Welcome to the Treehouse Community
The Treehouse Community is a meeting place for developers, designers, and programmers of all backgrounds and skill levels to get support. Collaborate here on code errors or bugs that you need feedback on, or asking for an extra set of eyes on your latest project. Join thousands of Treehouse students and alumni in the community today. (Note: Only Treehouse students can comment or ask questions, but non-students are welcome to browse our conversations.)
Looking to learn something new?
Treehouse offers a seven day free trial for new students. Get access to thousands of hours of content and a supportive community. Start your free trial today.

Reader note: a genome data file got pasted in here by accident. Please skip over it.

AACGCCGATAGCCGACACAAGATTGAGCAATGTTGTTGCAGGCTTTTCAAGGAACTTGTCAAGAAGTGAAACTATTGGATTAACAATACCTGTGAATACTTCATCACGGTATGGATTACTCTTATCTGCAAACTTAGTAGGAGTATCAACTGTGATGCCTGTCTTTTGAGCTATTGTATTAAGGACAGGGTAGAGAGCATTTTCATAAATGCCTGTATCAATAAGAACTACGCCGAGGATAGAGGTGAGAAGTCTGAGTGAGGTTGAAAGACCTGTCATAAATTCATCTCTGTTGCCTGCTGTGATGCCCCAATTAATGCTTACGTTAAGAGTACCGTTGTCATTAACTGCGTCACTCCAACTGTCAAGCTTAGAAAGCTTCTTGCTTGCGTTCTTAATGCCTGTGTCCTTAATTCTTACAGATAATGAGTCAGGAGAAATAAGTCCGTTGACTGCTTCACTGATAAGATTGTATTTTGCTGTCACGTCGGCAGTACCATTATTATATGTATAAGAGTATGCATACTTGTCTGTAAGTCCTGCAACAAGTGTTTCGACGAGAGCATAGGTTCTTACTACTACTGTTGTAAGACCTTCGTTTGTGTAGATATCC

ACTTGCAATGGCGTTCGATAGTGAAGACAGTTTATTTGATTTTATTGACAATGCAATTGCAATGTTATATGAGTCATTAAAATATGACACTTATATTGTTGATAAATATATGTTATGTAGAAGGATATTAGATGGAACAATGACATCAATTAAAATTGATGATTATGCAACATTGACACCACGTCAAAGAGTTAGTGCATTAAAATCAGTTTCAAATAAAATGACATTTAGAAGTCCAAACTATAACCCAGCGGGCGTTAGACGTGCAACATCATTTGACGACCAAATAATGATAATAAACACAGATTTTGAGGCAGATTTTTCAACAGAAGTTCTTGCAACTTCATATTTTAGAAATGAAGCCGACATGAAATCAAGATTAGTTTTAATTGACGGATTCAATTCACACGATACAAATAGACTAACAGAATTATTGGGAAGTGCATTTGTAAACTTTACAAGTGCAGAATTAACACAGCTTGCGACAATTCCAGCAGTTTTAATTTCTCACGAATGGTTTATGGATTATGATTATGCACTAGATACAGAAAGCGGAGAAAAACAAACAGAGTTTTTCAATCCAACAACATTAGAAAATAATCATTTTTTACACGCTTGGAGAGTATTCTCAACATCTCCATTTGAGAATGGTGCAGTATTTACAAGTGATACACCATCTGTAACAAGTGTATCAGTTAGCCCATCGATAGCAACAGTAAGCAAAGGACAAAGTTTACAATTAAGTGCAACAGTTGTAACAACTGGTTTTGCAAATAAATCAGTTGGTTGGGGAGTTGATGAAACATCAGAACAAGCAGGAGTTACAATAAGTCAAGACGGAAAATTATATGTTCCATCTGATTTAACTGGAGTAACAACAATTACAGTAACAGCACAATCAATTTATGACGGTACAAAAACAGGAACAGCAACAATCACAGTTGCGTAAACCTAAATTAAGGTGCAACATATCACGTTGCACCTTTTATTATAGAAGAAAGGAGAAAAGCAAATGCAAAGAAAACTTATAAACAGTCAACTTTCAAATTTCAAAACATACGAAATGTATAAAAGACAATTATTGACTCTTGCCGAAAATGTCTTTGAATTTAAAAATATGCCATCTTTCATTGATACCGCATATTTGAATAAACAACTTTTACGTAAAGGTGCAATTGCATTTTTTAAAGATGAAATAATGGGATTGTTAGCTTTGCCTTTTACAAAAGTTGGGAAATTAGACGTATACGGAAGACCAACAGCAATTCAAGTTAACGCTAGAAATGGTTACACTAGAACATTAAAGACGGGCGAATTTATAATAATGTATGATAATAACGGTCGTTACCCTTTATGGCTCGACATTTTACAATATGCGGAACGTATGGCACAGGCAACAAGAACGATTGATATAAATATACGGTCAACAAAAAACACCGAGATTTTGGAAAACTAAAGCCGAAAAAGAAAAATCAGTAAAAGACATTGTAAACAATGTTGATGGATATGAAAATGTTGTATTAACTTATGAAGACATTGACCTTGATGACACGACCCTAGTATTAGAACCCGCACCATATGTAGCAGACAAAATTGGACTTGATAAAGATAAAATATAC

You're doing great! Just one more task but it's a bigger one. Right now, we turn everything into a float. That's great so long as we're getting numbers or numbers as a string. We should handle cases where we get a non-number, though. Add a try block before where you turn your arguments into floats. Then add an except to catch the possible Value Error. Inside the except block, return None. If you're following the structure from the videos, add an else: for your final return of the added floats.
def add(x, y): try: except ValueError: return None else: return
Make sure you are indenting appropriately. In your try block you should try to turn the arguments into a float. To do this you will need to do something like, float(x). If the argument cannot be converted into a float it will kick back a ValueError. If it doesn't give you a error you can return the two floats added as the answer.
def add(x, y): try: answer = float(x) + float(y) except ValueError: return None else: return answer
I hope this helps.